“I heard there’s a microchip in the vaccine.” That’s what a surprising number of people tell Rupali Limaye, PhD, about why they don’t want to vaccinate their child.
They might also say they’re worried that certain vaccines cause autism (a persistent myth that has no basis in fact) or that recommended vaccine schedules are dangerously fast, or that there are long-lasting side effects, or that the government is withholding vaccine information, or that infections aren’t dangerous, among other things, she says.
The problem, says Limaye, who studies human behavior and the spread of disease at Johns Hopkins Bloomberg School of Public Health, is that the science simply doesn’t support these ideas.
Vaccines are a miracle of the modern world that protect against diseases like hepatitis B, diphtheria, polio, measles, and tetanus, which, in previous eras, killed and debilitated millions of people across the world, Limaye says.
That’s why the CDC, National Institutes of Health, American Academy of Pediatrics, and other reputable health organizations are so clear about a vaccine schedule that almost all parents should follow.
And yet hesitancy about child vaccination persists.
And though it’s true that growing misinformation feeds this hesitancy, vaccination rates can also vary by community, tradition, or philosophical belief. American Indian and Alaska Native babies are 10% less likely to be fully vaccinated than white children. And there’s a similar gap for Black children.
Socioeconomic status can play an even bigger role. Babies from families living below the poverty level are 30% less likely to receive all the recommended vaccines in their first 3 years of life.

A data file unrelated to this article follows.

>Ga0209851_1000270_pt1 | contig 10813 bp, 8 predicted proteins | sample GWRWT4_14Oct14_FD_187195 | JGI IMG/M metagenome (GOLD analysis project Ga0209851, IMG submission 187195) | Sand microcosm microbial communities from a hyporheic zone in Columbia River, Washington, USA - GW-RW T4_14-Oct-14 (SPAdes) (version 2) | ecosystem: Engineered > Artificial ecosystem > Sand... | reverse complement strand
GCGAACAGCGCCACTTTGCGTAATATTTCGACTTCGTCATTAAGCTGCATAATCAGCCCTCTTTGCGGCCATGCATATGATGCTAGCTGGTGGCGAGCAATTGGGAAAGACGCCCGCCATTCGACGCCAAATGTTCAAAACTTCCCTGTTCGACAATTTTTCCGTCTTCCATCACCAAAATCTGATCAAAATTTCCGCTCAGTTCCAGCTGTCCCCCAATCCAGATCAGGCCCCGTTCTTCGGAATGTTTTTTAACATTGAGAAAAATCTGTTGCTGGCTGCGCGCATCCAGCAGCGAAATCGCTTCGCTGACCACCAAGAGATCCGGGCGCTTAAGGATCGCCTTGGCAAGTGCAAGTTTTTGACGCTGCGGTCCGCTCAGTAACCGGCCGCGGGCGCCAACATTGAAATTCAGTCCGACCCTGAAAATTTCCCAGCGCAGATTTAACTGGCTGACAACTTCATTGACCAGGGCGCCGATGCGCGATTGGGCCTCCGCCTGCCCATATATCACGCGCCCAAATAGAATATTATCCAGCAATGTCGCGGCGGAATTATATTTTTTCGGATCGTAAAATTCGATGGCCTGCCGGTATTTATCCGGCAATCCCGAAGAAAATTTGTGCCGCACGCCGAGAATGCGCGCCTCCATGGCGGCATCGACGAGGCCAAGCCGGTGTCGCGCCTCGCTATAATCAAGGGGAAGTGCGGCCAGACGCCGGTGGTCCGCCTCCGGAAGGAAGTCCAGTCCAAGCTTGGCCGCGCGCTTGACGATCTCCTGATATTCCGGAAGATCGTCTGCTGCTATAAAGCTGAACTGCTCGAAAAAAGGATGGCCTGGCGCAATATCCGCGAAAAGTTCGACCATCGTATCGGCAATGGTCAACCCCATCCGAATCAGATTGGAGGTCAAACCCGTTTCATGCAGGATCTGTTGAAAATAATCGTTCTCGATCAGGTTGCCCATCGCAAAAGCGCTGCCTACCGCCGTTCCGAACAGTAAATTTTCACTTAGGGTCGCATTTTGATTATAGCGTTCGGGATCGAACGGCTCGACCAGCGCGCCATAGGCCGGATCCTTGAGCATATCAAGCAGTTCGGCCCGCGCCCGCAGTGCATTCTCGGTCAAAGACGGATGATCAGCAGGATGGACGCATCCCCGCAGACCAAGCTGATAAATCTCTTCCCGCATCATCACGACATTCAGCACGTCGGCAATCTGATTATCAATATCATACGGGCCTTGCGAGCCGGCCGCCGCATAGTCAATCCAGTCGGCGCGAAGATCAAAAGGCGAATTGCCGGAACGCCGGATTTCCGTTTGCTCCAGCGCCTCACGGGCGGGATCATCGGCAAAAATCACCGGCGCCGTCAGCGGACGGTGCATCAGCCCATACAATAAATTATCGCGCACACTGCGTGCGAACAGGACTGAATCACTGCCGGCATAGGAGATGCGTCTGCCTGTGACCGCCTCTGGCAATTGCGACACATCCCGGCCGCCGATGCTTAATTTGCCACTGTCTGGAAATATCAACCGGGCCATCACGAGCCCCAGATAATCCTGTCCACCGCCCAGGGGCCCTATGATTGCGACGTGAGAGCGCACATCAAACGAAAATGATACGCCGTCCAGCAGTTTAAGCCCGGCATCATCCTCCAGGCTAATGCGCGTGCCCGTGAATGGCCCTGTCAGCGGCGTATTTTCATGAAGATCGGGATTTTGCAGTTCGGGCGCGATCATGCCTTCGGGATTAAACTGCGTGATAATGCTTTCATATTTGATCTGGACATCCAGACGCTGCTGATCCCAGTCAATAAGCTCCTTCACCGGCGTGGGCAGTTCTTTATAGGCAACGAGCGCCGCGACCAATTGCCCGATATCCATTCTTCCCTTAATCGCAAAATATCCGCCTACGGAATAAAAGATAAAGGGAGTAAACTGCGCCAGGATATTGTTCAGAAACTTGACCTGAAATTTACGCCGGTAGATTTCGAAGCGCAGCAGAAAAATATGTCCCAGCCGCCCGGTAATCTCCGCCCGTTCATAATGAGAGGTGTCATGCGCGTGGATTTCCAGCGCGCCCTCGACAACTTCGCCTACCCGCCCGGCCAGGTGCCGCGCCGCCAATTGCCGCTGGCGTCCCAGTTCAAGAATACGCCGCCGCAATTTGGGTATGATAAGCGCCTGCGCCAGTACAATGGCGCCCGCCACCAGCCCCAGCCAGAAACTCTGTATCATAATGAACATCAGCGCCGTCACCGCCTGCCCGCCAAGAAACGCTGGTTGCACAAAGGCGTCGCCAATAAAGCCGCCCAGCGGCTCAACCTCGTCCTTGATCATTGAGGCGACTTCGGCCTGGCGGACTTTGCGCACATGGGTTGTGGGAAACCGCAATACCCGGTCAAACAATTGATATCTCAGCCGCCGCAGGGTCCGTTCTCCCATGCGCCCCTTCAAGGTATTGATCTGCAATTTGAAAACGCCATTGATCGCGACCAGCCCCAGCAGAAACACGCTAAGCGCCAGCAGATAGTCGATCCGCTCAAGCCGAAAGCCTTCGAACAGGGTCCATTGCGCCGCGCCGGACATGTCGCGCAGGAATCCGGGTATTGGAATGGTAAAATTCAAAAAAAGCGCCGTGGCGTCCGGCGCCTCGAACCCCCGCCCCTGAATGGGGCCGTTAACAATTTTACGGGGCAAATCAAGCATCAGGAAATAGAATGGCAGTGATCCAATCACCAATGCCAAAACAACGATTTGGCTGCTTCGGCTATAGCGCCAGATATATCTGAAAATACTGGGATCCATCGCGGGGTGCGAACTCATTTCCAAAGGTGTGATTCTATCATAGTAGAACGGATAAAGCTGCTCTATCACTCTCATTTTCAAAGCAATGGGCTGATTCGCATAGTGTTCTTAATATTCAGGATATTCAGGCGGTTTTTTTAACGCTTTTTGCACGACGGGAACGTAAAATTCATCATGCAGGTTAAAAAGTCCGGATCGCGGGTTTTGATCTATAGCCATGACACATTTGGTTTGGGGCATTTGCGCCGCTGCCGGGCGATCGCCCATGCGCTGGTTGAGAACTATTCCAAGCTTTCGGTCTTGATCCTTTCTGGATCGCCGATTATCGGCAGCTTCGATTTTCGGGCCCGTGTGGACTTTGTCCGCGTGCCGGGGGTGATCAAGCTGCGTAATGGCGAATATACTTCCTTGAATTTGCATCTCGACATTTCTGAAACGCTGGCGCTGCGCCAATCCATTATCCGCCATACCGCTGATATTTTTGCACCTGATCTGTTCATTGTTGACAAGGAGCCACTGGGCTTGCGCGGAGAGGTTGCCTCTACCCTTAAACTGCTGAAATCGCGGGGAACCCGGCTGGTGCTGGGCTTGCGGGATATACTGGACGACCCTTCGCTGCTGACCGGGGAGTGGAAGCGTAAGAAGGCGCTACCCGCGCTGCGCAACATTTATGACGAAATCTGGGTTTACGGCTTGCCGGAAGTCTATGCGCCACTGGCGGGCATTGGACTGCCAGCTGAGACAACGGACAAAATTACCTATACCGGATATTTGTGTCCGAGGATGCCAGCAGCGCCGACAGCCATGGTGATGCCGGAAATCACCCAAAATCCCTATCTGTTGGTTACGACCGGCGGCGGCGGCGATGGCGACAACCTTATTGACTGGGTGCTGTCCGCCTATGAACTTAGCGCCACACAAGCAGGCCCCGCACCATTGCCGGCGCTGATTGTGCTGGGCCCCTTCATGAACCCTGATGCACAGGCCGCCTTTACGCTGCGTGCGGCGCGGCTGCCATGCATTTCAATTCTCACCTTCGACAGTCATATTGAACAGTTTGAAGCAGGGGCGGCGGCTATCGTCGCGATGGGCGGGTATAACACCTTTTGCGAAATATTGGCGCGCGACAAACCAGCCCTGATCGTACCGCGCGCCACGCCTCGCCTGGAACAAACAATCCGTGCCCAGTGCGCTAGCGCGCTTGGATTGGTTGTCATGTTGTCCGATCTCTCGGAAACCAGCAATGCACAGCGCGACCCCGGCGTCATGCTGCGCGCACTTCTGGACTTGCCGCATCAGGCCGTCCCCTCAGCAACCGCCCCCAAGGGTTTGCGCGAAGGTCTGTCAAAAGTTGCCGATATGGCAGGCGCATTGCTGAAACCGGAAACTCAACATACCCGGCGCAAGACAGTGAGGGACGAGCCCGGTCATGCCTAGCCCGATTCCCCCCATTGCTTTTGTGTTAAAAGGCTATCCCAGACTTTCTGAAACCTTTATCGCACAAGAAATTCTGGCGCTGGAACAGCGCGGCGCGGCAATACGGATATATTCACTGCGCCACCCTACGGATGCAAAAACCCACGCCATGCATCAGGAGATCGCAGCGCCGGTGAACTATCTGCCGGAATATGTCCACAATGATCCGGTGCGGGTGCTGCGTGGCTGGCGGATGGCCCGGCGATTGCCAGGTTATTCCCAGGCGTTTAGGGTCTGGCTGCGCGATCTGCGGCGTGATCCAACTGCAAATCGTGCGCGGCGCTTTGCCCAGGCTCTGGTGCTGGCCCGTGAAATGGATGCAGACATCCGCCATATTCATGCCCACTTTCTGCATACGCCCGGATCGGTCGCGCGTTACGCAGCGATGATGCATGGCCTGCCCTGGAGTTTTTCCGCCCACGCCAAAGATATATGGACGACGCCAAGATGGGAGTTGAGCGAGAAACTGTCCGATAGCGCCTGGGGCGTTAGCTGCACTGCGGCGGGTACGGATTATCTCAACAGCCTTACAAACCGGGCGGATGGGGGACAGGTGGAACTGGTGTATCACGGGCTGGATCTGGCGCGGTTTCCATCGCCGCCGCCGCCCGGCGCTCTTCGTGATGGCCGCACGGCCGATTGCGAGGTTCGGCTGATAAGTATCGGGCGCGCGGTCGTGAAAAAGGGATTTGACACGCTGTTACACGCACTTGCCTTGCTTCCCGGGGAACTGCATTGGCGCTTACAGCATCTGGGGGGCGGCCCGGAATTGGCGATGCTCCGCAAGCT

In some cases, this hesitancy stems from exploitive medical history. For example, researchers in the notorious “Tuskegee Experiment” (1932-1972) purposely failed to treat a group of Black men with syphilis simply so they could see the effects of the disease. And in the 1950s, research on the birth control pill used the bodies of Puerto Rican women without their full consent. It’s easy to understand how that kind of history would make someone wary of mandates from the medical establishment.
Whatever the reasons, when parents skip government-mandated and doctor-recommended child vaccinations, they don’t just take a chance with their own child’s health. They also risk the health of the community, Limaye says.
Addressing vaccine gaps saves lives. Worldwide, measles deaths fell by 74% between 2000 and 2007, thanks in large part to increased vaccinations.
In the U.S., marginalized communities seem to bear the brunt of the consequences of vaccine hesitancy. That’s often because they lack adequate access to medical care and health education that can make such a difference during an illness.
For instance, flu hospitalizations were 1.8 times more common among Black populations between 2009 and 2022, compared with white populations – American Indians were 1.3 times more likely and Hispanics were 1.2 times more likely. But, research showed, lagging vaccinations in those communities may also be part of the problem as well.
Vaccination and Religious Identity
In 2019, just before the COVID-19 pandemic, measles outbreaks reached their highest levels since 1994. It happened because more and more parents were opting out of the MMR vaccine (which prevents measles, mumps, and rubella), often due to false information about its dangers.
MMR herd vaccination rates need to be around 95% to be effective. Below that, there is risk of an outbreak, especially in areas where kids haven’t gotten both doses of the vaccine – which can be quite common. (For example, data from 2016 showed that in certain Minnesota counties, almost half of all kids under age 7 hadn’t had both doses.)